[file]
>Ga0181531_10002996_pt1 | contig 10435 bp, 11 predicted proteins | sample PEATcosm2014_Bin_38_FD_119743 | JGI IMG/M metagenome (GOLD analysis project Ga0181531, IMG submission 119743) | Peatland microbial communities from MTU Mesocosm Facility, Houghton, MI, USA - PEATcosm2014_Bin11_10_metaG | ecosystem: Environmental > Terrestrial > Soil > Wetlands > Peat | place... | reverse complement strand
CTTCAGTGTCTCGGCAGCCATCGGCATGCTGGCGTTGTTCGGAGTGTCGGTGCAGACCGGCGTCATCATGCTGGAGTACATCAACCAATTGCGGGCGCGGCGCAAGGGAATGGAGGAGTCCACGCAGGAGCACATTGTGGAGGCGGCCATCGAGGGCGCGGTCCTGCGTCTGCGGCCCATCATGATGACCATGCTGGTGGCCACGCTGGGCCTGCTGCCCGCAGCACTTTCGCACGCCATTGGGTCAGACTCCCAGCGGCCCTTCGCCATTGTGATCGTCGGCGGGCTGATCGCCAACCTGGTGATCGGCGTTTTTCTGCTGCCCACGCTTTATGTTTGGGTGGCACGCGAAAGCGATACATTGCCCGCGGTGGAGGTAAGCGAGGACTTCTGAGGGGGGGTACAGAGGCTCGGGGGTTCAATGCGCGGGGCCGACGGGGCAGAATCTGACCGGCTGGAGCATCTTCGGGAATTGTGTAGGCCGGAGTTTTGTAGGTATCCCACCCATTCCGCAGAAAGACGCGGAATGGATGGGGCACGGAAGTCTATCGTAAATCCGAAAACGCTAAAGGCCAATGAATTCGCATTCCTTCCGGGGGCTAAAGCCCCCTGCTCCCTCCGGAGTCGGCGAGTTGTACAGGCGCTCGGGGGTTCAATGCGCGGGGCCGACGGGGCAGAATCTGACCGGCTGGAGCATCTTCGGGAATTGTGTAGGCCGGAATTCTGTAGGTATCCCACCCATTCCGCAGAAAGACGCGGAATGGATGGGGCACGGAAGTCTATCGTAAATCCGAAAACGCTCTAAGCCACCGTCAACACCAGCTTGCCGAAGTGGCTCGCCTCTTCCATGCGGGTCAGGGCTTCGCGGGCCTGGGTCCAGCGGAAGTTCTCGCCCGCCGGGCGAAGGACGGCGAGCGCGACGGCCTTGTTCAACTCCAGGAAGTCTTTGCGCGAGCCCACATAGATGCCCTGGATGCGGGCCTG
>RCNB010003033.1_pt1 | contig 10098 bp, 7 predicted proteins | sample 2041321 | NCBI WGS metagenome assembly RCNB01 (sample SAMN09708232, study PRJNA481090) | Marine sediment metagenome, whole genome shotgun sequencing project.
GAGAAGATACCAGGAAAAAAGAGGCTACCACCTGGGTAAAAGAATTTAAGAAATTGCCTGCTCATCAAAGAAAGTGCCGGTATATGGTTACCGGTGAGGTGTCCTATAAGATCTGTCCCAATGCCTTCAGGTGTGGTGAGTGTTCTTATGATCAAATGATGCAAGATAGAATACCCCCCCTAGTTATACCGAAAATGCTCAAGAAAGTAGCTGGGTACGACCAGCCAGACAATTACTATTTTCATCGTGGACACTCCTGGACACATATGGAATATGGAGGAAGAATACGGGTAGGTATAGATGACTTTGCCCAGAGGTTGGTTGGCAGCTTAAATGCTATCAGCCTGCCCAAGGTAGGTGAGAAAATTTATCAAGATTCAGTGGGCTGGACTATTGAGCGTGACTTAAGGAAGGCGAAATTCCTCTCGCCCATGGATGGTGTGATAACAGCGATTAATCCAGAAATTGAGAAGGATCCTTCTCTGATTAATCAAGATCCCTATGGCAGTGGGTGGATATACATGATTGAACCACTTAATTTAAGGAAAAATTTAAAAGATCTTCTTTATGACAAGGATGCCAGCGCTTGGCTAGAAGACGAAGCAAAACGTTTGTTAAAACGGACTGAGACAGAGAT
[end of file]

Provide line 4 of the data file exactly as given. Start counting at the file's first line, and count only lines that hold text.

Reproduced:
GAGAAGATACCAGGAAAAAAGAGGCTACCACCTGGGTAAAAGAATTTAAGAAATTGCCTGCTCATCAAAGAAAGTGCCGGTATATGGTTACCGGTGAGGTGTCCTATAAGATCTGTCCCAATGCCTTCAGGTGTGGTGAGTGTTCTTATGATCAAATGATGCAAGATAGAATACCCCCCCTAGTTATACCGAAAATGCTCAAGAAAGTAGCTGGGTACGACCAGCCAGACAATTACTATTTTCATCGTGGACACTCCTGGACACATATGGAATATGGAGGAAGAATACGGGTAGGTATAGATGACTTTGCCCAGAGGTTGGTTGGCAGCTTAAATGCTATCAGCCTGCCCAAGGTAGGTGAGAAAATTTATCAAGATTCAGTGGGCTGGACTATTGAGCGTGACTTAAGGAAGGCGAAATTCCTCTCGCCCATGGATGGTGTGATAACAGCGATTAATCCAGAAATTGAGAAGGATCCTTCTCTGATTAATCAAGATCCCTATGGCAGTGGGTGGATATACATGATTGAACCACTTAATTTAAGGAAAAATTTAAAAGATCTTCTTTATGACAAGGATGCCAGCGCTTGGCTAGAAGACGAAGCAAAACGTTTGTTAAAACGGACTGAGACAGAGAT